And they will talk about his guns. How he loves guns. They were so easy to get. Maybe he acquired them himself. Maybe his parents love guns and keep dozens of them in his house within easy reach. So he didn’t have to go far once his plan was set. He has so many guns because there’s really no way to stop him from getting them. The National Rifle Association and the gun manufacturers have made it easier for him to get his hands on every weapon he wants than it is for him to get a drivers license.

He really doesn’t care what the gun rights people will say after the event. In fact he’s probably not even thought about it. He’s an American, and he knows Americans love guns. Because the truth is that Americans don’t care how many children, or employees, or bosses, or teachers, or students get mowed down in his revenge, as long as it’s nobody they know or love. And too bad for the ones who do know them. Second Amendment uber alles!

He also knows that no one will be able to stop him. There is no “good guy with a gun to stop a bad guy,” as the NRA likes to say. He’ll have no idea that in the last 30 years there has not been a single case of an armed individual on the scene of a mass shooting stepping forward to shoot it out. Oh, there have been cases when unarmed people have stopped mass shooters, particularly when they pause to reload. But he doesn’t have to worry about that, because he lives in the state that says you can have an ammunition clip with as many bullets as you want, because that’s the American way. He’ll just be able to shoot and shoot and shoot as long as he wants.

And then it will be over. The bodies will be lying all around him or down the hall, or in the classroom or in the office. And he knows the police will be coming. He’ll probably exchange a few shots with them just to make it more dramatic. And then he’ll sneak away into a back room and rob everyone of that sense of closure they always talk about. He’ll end it himself, but he knows he will be front page news … until the next one.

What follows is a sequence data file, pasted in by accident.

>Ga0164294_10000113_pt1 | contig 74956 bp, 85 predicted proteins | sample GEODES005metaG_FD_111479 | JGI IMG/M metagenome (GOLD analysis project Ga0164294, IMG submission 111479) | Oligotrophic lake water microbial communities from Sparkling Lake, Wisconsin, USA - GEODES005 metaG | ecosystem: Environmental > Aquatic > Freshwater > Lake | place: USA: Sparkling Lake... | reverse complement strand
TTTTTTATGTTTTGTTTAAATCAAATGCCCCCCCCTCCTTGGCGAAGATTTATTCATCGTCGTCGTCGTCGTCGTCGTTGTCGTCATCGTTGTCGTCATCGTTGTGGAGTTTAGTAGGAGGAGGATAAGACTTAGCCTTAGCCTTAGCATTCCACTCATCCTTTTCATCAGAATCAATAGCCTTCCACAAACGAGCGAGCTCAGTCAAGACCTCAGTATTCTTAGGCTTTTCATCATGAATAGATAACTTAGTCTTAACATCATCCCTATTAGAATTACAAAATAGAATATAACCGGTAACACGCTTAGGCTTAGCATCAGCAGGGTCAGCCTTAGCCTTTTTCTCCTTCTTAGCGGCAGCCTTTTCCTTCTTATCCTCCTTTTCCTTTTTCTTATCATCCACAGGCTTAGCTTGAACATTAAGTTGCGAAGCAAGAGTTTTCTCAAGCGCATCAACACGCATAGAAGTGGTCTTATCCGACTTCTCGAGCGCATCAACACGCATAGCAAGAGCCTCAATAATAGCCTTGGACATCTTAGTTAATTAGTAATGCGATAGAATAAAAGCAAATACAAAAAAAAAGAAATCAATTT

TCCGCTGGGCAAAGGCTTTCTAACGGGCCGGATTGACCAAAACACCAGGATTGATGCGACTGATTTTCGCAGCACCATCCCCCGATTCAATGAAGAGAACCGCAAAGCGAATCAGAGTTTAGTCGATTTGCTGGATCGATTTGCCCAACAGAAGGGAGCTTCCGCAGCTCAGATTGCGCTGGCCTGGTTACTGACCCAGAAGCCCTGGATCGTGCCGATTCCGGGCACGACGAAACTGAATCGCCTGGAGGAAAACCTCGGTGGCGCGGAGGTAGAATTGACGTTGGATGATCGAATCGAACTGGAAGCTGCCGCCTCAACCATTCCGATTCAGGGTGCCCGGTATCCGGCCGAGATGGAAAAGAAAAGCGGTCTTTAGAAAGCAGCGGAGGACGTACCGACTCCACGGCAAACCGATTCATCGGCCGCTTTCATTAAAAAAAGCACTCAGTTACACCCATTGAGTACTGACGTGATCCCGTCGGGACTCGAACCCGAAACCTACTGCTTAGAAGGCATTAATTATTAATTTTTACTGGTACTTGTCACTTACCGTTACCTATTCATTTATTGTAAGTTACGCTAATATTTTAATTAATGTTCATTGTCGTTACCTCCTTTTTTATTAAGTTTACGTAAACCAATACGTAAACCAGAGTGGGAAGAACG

He’s out there. Truly any day now. It’s brewing up inside him. And because we in America have made it so easy for him to act, he and the others like him will kill many, many people, again and again and again. And we will wring our hands and gnash our teeth and then do nothing. Because we are hollow men and women. Full of sound and fury that signifies nothing … except an expanding body count.

Copyright Tom Regan 2015

The NRA’s primary goal is not to serve its members, but to ensure the gun manufacturers that sponsor and fund it make as much money as possible, writes Tom Regan. Above, the wares at a gun show in Houston, Texas. Photo by M&R Glasgow via Flickr, Creative Commons

Facts and Opinions is a boutique collaboration that’s independent, non-partisan, employee-owned, and funded only by readers. We do not carry advertising or “branded” fake stories, or solicit donations from partisan organizations. We appreciate, and to continue we require, your support. Please visit our Subscribe page to chip in at least .27 for one story or $1 for a day site pass. Above, the wares at a gun show in Houston, Texas. Photo by M&R Glasgow via Flickr, Creative Commons

Contact Tom Regan:  motnager@gmail.com

Related on F&O:

America’s gun cult, Switzerland’s firearms culture, by Jonathan Manthorpe, International Affairs, Oct. 2015

Blame massacres on America’s National Rifle Association, by Tom Regan, Opinion, June, 2105

Maybe this time America won’t run away from better gun laws, by Tom Regan, Opinion, June, 2105

Meet the American Doctor who Donated $1 Million to Fund Gun Research, by Lois Beckett, report, April, 2014

American Republicans Oppose Gun Violence Research, by Lois Beckett, report, April, 2014


Facts and Opinions is a boutique journal, of reporting and analysis in words and images, without borders. Independent, non-partisan and employee-owned, F&O is funded by you, our readers. We do not carry advertising or “branded content,” or solicit donations from partisan organizations.  Please visit our Subscribe page to chip in at least .27 for one story or $1 for a day site pass. Please tell others about us..